Colorado Publishes Permanent Rule for Notice and Reporting Requirements

On November 25, 2017 Colorado published a permanent rule in regard to its Notice and Reporting requirement for out-of-state retailers. The permanent rule includes a few minor changes and clarifications from the previously announced requirements.

Summary of Rule

Effective July 1, 2017, Colorado required an out-of-state retailer whose total gross sales into Colorado are $100,000 or more, and who does not collect Colorado sales tax, to give a transactional notice to their Colorado purchasers that sales tax has not been collected and that use tax may be owed. Additionally, if any of their Colorado purchasers purchased more than $500 worth of products in a calendar year, then a Purchase Summary must be mailed to that purchaser and a corresponding Informational Report given to the Colorado Department of Revenue.

Noteworthy Changes with Permanent Rule

  1. Colorado has recognized that some out-of-state retailers making online sales utilize third party payment processing vendors. Previously, to give a transactional notice, an online retailer would be required to display a transactional notice on the “check out” page. However, for retailers that use a third party payment processor, they may not have control of the content that is on the “check out” page. Therefore, those retailers can now give the transactional notice on the “product page” of their website.
  2. For retailers that utilize subscription type sales such as a “Jelly of the Month Club,” Colorado has clarified the notice requirements. For subscription type sales, a transactional notice is only required when the purchaser enrolls in the subscription or renews it.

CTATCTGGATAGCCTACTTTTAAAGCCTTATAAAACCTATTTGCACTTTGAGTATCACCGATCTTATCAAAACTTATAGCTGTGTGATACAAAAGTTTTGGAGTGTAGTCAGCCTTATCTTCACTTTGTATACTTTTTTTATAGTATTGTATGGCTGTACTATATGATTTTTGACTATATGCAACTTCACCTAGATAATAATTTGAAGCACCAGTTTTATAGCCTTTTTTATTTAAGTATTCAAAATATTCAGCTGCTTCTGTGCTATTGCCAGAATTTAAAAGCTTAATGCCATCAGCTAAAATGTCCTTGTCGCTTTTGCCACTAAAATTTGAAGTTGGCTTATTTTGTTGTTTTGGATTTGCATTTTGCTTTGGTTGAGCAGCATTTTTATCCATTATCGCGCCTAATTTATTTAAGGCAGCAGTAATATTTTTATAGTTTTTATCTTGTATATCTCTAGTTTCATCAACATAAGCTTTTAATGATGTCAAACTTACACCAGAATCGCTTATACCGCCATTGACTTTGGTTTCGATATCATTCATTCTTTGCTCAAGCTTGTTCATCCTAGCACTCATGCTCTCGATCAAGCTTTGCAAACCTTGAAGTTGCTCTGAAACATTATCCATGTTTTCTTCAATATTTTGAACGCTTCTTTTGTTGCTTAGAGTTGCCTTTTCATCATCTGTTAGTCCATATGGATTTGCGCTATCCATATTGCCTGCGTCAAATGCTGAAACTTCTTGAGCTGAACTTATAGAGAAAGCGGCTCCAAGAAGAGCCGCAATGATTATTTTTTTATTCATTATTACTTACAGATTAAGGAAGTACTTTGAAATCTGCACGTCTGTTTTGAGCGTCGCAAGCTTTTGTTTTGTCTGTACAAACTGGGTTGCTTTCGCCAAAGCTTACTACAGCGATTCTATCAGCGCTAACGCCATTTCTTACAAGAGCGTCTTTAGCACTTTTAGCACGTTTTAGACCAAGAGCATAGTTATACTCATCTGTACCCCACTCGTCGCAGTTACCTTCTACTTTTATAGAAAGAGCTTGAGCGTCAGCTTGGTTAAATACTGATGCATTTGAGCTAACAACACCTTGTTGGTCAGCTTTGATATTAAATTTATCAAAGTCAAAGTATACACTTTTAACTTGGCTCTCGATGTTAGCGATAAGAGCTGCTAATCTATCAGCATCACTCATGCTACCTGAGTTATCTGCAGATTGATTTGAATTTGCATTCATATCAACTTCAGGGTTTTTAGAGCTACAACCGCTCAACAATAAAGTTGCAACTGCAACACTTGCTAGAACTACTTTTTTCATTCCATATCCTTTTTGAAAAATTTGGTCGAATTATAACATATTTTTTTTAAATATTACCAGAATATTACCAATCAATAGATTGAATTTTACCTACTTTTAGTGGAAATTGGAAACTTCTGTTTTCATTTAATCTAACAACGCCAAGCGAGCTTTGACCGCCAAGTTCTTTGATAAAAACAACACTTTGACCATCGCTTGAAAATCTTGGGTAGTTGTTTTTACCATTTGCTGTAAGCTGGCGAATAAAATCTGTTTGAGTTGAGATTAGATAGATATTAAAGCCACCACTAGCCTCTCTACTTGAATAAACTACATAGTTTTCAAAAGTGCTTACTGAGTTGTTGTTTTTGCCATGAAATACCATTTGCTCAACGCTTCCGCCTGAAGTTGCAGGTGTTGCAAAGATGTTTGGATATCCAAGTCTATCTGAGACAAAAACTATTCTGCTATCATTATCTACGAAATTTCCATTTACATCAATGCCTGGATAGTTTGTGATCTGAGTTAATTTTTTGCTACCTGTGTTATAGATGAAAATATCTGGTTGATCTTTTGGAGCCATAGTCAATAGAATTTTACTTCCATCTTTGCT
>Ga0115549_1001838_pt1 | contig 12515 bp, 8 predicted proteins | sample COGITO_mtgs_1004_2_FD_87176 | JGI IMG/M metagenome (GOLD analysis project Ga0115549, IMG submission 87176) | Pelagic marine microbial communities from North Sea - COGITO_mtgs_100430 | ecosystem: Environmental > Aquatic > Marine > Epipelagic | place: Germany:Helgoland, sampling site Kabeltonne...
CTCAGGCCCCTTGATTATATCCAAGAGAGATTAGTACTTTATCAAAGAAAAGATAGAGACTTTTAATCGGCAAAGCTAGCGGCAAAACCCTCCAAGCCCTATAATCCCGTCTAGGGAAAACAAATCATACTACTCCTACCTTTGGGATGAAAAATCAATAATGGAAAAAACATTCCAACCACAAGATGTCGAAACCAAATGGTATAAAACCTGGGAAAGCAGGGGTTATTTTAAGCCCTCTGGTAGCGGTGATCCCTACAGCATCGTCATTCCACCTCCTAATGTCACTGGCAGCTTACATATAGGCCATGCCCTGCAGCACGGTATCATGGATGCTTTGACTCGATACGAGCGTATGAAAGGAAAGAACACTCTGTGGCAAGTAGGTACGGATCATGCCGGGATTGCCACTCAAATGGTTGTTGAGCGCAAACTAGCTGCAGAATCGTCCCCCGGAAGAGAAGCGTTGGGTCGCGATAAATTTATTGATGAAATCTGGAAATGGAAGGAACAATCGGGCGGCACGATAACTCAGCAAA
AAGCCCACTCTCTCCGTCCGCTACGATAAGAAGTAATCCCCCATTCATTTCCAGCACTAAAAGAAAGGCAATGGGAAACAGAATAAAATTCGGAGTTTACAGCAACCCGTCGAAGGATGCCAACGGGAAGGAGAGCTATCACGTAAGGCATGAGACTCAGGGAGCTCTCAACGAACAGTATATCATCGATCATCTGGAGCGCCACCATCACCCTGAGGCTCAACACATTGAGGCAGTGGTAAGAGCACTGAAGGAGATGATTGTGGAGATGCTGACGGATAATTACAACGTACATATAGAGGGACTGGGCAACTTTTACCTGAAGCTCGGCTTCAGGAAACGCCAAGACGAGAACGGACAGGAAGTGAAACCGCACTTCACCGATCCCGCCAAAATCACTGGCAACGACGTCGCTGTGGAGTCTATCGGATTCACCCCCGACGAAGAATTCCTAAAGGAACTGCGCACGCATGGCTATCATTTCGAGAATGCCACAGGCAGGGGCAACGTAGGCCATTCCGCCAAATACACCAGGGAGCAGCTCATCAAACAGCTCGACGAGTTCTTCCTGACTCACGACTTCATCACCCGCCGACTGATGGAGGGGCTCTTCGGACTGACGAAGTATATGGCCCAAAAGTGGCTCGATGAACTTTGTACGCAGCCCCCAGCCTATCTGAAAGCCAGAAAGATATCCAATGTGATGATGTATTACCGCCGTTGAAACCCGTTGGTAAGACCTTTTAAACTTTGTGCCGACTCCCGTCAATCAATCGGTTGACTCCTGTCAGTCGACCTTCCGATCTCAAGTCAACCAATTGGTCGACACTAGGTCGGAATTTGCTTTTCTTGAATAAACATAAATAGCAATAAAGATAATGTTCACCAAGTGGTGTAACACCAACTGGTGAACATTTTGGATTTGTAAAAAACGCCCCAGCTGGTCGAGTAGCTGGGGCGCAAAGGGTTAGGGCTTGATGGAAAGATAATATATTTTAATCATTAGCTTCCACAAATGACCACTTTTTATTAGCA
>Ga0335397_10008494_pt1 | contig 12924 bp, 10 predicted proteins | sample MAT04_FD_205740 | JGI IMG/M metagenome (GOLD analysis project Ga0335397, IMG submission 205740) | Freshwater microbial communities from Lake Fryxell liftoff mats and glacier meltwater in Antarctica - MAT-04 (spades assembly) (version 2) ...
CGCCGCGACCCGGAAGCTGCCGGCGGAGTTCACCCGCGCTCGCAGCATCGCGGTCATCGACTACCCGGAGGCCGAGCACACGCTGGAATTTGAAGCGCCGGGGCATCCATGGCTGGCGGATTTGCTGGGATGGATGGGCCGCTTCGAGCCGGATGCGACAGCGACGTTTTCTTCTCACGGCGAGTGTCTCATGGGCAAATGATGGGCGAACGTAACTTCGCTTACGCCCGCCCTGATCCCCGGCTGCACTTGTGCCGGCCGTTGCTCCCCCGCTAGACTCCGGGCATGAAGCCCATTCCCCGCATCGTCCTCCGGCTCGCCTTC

3. The maximum penalty limitation given to out-of-state retailers for the first year that they are required to comply, has been removed. Now, if an out-of-state retailer fails to comply with Colorado’s Notice and Reporting rules they will have to show that they “reasonably had no knowledge” of the requirement, to be subject to a maximum penalty.
  4. Unlike Washington, Colorado does not directly impose a duty to either collect sales tax or comply with their Notice and Reporting requirement on marketplace providers, such as Ebay. But, sellers (with gross sales of $100,000 or more), that utilize online marketplaces, are still required to comply with Colorado’s Notice and Reporting requirement regardless of their use of a marketplace provider platform. However, the permanent rule allows marketplace providers to satisfy the Notice and Reporting requirements on behalf of the sellers.

Transactional Notice

Colorado has indicated that online retailers must include certain elements in the transactional notice. Sample language would include the following:

[Name of retailer] does not collect Colorado sales or use tax. This purchase is not exempt from Colorado sales or use tax merely because it is made over the internet or by other remote means. The State of Colorado requires purchasers to (A) report all purchases that are taxable in Colorado and for which no tax was collected by the retailer and (B) pay tax on those purchases.

The permanent rule will be effective on January 1, 2018.

If your company makes sales into Colorado without collecting sales tax, contact Eide Bailly’s State and Local Tax Team for assistance with how to comply with Colorado’s Notice and Reporting requirements.